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Details of Grant 

EPSRC Reference: EP/C546318/1
Title: ESPACENET: Evolvable Networks of Intell't & Secure Integrated & Dist'd Reconfigurable System-On-Chip Sensor Nodes for A'space Based Monitoring & Diag'
Principal Investigator: Arslan, Professor T
Other Investigators:
Walton, Professor AJ Thompson, Professor JS Barton, Professor N
Erdogan, Dr AT
Researcher Co-Investigators:
Project Partners:
Epson (UK) Ltd NASA Spiral Gateway Ltd
Surrey Satellite Technology Ltd (SSTL)
Department: Sch of Engineering
Organisation: University of Edinburgh
Scheme: Standard Research (Pre-FEC)
Starts: 01 December 2005 Ends: 31 May 2009 Value (£): 503,208
EPSRC Research Topic Classifications:
Electronic Devices & Subsys. Networks & Distributed Systems
System on Chip
EPSRC Industrial Sector Classifications:
Aerospace, Defence and Marine Communications
Related Grants:
EP/C54630X/1 EP/C546326/1
Panel History:  
Summary on Grant Application Form
Technology advances have made it possible to deploy ad-hoc and flexible networks with some small, lightweight, low-cost network elements, called PicoNodes, also referred to sometimes as networks of integrated and distributed sensor platform nodes. These nodes are associated with very restrictive constraints such as: smaller than one cubic centimetre, weigh less than 100 grams, have ultra-low power consumption and low cost. Typically a network with hundreds of these devices will be used in each application. Potential uses of such devices are unlimited; example applications of these networks in terrestrial systems are microclimate control in buildings, environmental monitoring, home automation, distributed monitoring of factory plants or chemical processes, interactive museums, personalization and more.This proposal targets the development of flexible and intelligent embedded networked systems for aerospace applications. Future spacecrafts are envisioned as highly miniaturized, autonomous, and intelligent space micro-systems. There is a pressing need for networked miniaturised picosatellite nodes based on wireless sensors, which could be used in forming constellations as well as for on-board monitoring and diagnostics. Picosatellites offer new space architectures that are based on large (hundreds-to-thousands) numbers of individual spacecrafts. One of the most interesting applications of pico-satellite constellations are virtual satellite missions, which could give rise to a new approach to building large spacecraft that is much more cost-effective and flexible. Pico-satellite constellations could provide continuous Earth coverage for communications or Earth imaging at low cost. They can also provide widely-dispersed monitoring of the space environment, e.g. magnetic field measurements. Finally, multiple spacecrafts can operate together to simulate large (greater than a kilometer) apertures through coherent beam combining to create highly-directional antenna gain patterns for radio astronomy, high bandwidth communications, or multi-static radar. Pico-satellite constellations can also play a role in interplanetary applications. Global constellations can be placed around the Moon, Mars and other planets or asteroids to provide continuous communications for multiple low-powered surface vehicles, timing signals for a planetary positioning system, or medium-resolution planetary imaging with short revisit times located at various altitudes from earth for tasks such as monitoring environmental conditions around planet earth or other planets.The project aims to carry out a comprehensive, holistic and concurrent research into the design of intelligent sensor network architectures for high performance systems targeting applications where low power and high data rates are of prime importance. In our investigation we will consider targeting these networks for aerospace applications (as above) where various populations of nodes/agents exist in cells of varying density. These cells will consist of complete System on Chip (SoC) devices with various sensing elements together with various DSP/micro-processors, and driver capability in order to deal with the information processed by a given node. In addition the research also targets to study how to design algorithms and low power reconfigurable hardware architectures which can concurrently drive both network and hardware resources in order to solve diagnostic and monitoring problems effectively and efficiently. Furthermore, the project will involve the fabrication of real sensors used in aerospace applications and use data from real sensors in order to refine the accuracy and the efficiency of the algorithms used at higher levels.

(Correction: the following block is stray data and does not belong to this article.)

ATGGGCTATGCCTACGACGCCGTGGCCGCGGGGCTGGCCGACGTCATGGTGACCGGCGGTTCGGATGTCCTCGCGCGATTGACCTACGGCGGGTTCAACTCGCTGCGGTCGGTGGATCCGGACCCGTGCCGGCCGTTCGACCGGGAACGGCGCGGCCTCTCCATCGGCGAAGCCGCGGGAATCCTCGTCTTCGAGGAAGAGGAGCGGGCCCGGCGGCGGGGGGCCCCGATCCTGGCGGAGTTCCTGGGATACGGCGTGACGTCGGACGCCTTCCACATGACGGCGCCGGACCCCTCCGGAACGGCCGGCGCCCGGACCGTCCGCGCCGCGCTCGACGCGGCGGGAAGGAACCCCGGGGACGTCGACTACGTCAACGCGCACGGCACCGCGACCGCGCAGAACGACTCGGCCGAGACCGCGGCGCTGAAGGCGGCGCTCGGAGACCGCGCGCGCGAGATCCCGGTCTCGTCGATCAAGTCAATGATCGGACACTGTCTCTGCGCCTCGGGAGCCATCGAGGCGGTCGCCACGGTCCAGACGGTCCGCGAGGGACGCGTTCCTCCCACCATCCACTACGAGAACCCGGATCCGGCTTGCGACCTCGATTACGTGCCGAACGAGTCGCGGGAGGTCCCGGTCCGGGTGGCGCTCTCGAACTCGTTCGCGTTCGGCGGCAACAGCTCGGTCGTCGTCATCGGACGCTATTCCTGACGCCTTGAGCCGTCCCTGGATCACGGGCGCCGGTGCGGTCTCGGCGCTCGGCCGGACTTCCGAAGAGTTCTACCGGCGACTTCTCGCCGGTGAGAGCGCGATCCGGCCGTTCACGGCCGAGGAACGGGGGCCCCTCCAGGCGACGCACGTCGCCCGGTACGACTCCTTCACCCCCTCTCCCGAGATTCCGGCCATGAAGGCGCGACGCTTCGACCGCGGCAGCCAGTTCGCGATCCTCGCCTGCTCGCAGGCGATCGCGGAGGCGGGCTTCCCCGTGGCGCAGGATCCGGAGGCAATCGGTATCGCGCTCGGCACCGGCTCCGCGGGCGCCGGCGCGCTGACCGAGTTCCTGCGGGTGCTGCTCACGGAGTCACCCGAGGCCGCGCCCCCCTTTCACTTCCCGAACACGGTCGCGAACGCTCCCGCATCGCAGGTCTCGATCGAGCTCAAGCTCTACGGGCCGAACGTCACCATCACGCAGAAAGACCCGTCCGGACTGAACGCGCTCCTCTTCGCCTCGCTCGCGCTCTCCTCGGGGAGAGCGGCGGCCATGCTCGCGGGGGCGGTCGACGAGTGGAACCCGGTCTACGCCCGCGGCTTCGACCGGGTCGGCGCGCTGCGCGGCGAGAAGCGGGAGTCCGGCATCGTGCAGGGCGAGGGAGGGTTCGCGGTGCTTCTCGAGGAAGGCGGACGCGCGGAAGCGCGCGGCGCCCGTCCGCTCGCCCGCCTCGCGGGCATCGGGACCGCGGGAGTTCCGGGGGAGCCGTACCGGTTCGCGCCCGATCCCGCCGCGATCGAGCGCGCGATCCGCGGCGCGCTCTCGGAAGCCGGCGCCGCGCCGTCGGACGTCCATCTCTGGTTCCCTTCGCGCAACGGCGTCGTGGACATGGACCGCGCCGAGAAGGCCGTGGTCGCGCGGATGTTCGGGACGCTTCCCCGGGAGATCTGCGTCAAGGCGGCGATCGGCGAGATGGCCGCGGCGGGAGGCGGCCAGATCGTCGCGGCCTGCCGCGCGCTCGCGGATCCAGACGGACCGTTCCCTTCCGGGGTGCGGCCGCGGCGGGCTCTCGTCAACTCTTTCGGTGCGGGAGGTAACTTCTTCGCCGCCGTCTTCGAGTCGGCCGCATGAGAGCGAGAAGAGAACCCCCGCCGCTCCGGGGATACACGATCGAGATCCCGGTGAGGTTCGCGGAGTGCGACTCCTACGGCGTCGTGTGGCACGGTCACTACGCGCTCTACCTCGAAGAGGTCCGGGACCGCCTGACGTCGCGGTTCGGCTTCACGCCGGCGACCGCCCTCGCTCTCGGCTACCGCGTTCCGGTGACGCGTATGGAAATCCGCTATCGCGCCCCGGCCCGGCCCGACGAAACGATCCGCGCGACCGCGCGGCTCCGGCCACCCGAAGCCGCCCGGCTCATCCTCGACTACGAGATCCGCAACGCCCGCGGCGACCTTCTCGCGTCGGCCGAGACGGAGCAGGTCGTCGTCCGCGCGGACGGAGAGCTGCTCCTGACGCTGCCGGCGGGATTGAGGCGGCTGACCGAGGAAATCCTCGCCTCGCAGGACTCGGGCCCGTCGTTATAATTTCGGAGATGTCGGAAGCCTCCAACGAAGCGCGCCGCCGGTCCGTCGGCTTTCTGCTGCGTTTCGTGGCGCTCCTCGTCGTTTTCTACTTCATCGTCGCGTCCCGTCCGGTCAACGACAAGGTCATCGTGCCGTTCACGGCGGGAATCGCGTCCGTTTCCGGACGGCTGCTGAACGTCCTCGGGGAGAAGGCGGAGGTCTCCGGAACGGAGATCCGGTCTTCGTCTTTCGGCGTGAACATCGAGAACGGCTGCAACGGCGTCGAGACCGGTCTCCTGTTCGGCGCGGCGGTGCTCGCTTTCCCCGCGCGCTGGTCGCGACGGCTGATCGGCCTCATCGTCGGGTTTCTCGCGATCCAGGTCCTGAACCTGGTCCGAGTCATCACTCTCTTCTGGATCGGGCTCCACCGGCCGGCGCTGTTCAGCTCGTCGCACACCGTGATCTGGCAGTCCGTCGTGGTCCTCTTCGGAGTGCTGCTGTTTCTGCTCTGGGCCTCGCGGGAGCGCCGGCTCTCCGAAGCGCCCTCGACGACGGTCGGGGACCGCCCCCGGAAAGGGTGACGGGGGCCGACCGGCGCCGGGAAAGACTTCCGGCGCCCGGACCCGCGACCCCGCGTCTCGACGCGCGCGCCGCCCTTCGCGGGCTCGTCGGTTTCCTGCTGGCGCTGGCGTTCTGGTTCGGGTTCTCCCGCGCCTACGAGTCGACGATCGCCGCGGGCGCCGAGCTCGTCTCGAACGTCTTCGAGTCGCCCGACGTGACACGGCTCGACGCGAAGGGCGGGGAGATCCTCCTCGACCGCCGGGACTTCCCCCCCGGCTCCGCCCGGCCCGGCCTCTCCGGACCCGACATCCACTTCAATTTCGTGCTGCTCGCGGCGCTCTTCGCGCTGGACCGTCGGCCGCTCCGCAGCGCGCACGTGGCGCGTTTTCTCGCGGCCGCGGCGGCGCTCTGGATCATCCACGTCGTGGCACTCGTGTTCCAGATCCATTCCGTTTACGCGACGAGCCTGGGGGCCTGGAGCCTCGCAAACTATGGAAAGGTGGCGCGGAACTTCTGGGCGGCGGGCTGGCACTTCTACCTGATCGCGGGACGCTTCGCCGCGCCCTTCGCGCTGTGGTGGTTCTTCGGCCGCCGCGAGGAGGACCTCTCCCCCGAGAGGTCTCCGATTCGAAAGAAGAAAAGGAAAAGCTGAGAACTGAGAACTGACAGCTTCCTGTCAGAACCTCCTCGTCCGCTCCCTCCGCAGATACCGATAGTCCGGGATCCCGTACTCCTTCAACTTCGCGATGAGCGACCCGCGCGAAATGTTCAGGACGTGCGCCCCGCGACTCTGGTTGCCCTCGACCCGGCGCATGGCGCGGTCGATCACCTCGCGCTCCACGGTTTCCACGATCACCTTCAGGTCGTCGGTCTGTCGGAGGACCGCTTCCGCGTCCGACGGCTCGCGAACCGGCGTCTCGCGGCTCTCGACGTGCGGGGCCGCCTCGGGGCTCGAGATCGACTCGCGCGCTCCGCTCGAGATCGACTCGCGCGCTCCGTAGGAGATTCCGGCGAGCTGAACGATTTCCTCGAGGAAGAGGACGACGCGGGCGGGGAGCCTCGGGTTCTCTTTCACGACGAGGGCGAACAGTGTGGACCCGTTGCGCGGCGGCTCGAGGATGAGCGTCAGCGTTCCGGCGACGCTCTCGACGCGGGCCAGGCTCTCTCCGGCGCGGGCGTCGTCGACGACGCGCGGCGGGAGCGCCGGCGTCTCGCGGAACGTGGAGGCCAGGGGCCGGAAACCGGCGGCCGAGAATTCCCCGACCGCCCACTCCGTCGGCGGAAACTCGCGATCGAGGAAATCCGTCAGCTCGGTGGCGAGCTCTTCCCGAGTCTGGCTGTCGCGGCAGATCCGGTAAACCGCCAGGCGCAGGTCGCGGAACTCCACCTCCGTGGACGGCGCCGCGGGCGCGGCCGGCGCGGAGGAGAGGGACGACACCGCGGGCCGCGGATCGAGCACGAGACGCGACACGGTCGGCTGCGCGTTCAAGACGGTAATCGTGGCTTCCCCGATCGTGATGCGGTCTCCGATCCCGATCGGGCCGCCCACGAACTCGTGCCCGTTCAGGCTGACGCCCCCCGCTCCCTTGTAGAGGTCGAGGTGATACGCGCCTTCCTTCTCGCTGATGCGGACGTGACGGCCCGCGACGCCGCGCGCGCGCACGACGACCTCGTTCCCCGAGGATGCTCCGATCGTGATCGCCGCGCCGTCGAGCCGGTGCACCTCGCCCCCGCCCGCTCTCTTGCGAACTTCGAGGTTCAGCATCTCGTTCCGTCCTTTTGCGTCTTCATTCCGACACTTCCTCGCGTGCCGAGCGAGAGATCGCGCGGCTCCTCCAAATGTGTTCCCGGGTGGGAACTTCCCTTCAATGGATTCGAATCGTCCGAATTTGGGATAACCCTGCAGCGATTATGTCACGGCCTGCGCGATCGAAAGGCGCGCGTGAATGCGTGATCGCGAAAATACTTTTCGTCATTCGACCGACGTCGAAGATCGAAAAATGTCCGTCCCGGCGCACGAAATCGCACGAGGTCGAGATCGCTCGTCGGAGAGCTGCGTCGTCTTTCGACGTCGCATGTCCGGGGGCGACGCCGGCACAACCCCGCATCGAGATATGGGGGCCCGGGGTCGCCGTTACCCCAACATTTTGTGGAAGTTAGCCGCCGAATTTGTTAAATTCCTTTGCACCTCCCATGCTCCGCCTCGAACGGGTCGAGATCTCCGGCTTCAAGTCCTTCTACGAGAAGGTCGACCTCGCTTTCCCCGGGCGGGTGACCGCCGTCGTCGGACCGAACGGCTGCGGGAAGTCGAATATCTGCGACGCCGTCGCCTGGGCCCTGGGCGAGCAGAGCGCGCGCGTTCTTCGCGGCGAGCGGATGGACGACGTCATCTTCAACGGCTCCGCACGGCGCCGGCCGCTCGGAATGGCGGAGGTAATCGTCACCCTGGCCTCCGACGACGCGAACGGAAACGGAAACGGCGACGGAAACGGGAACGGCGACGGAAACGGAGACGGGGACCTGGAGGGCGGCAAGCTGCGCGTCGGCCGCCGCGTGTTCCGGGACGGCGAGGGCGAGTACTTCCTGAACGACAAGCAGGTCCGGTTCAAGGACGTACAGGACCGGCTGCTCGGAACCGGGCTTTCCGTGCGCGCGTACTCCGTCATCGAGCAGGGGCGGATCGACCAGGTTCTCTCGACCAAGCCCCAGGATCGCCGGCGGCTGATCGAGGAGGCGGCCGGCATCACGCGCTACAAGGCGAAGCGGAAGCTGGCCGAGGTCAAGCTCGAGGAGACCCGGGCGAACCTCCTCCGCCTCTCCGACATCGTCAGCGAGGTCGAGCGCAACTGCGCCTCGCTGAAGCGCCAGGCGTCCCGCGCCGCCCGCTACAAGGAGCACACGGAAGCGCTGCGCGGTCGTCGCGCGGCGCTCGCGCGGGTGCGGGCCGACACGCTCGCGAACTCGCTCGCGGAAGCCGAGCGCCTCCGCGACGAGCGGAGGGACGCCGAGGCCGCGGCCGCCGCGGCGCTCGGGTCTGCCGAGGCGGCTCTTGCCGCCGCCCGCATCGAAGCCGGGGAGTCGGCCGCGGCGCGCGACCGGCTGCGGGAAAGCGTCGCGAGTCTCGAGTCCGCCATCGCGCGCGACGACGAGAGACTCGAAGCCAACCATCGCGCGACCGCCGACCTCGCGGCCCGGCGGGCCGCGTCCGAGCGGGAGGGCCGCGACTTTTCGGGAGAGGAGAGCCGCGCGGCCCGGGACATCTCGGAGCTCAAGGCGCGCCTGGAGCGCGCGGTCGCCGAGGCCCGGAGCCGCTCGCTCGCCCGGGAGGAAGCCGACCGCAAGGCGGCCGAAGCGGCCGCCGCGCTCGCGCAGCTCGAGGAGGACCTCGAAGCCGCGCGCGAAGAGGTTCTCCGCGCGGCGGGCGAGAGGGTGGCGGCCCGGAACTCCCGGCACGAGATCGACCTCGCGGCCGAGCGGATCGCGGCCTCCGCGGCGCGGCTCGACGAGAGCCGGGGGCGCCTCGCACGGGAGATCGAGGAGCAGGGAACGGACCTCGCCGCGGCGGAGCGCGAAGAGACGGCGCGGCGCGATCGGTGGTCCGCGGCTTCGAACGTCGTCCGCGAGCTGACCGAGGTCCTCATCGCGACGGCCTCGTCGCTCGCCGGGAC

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Organisation Website: http://www.ed.ac.uk